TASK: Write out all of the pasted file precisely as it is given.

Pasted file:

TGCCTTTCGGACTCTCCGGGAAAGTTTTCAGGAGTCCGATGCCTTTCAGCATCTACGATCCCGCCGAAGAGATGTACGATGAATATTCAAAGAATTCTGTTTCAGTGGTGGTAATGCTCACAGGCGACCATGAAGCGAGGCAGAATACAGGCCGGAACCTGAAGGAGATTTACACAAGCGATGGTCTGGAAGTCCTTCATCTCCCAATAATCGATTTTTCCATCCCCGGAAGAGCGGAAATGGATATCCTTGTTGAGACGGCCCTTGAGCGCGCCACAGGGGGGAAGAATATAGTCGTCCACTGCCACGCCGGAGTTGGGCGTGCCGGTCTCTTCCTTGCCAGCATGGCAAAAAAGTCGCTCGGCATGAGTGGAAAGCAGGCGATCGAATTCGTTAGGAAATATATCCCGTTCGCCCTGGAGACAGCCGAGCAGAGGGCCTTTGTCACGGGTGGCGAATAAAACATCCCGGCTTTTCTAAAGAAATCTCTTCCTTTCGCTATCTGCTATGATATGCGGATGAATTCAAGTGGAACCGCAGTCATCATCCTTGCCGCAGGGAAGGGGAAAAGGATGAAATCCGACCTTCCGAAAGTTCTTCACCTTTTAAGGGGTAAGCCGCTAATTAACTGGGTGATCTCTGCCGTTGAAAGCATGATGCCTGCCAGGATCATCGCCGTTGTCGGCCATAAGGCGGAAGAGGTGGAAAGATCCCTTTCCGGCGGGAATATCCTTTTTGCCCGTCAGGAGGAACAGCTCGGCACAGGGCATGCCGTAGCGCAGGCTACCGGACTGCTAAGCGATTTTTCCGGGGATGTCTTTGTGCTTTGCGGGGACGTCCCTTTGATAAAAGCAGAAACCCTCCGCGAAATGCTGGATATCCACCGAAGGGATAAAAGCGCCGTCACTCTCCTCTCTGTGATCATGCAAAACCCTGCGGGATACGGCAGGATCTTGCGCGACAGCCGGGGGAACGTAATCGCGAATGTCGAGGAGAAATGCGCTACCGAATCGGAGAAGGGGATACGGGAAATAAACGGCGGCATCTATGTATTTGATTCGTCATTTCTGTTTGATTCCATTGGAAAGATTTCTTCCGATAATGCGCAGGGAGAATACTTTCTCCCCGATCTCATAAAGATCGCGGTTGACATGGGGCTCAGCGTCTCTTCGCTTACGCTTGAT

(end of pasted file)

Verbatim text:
TGCCTTTCGGACTCTCCGGGAAAGTTTTCAGGAGTCCGATGCCTTTCAGCATCTACGATCCCGCCGAAGAGATGTACGATGAATATTCAAAGAATTCTGTTTCAGTGGTGGTAATGCTCACAGGCGACCATGAAGCGAGGCAGAATACAGGCCGGAACCTGAAGGAGATTTACACAAGCGATGGTCTGGAAGTCCTTCATCTCCCAATAATCGATTTTTCCATCCCCGGAAGAGCGGAAATGGATATCCTTGTTGAGACGGCCCTTGAGCGCGCCACAGGGGGGAAGAATATAGTCGTCCACTGCCACGCCGGAGTTGGGCGTGCCGGTCTCTTCCTTGCCAGCATGGCAAAAAAGTCGCTCGGCATGAGTGGAAAGCAGGCGATCGAATTCGTTAGGAAATATATCCCGTTCGCCCTGGAGACAGCCGAGCAGAGGGCCTTTGTCACGGGTGGCGAATAAAACATCCCGGCTTTTCTAAAGAAATCTCTTCCTTTCGCTATCTGCTATGATATGCGGATGAATTCAAGTGGAACCGCAGTCATCATCCTTGCCGCAGGGAAGGGGAAAAGGATGAAATCCGACCTTCCGAAAGTTCTTCACCTTTTAAGGGGTAAGCCGCTAATTAACTGGGTGATCTCTGCCGTTGAAAGCATGATGCCTGCCAGGATCATCGCCGTTGTCGGCCATAAGGCGGAAGAGGTGGAAAGATCCCTTTCCGGCGGGAATATCCTTTTTGCCCGTCAGGAGGAACAGCTCGGCACAGGGCATGCCGTAGCGCAGGCTACCGGACTGCTAAGCGATTTTTCCGGGGATGTCTTTGTGCTTTGCGGGGACGTCCCTTTGATAAAAGCAGAAACCCTCCGCGAAATGCTGGATATCCACCGAAGGGATAAAAGCGCCGTCACTCTCCTCTCTGTGATCATGCAAAACCCTGCGGGATACGGCAGGATCTTGCGCGACAGCCGGGGGAACGTAATCGCGAATGTCGAGGAGAAATGCGCTACCGAATCGGAGAAGGGGATACGGGAAATAAACGGCGGCATCTATGTATTTGATTCGTCATTTCTGTTTGATTCCATTGGAAAGATTTCTTCCGATAATGCGCAGGGAGAATACTTTCTCCCCGATCTCATAAAGATCGCGGTTGACATGGGGCTCAGCGTCTCTTCGCTTACGCTTGAT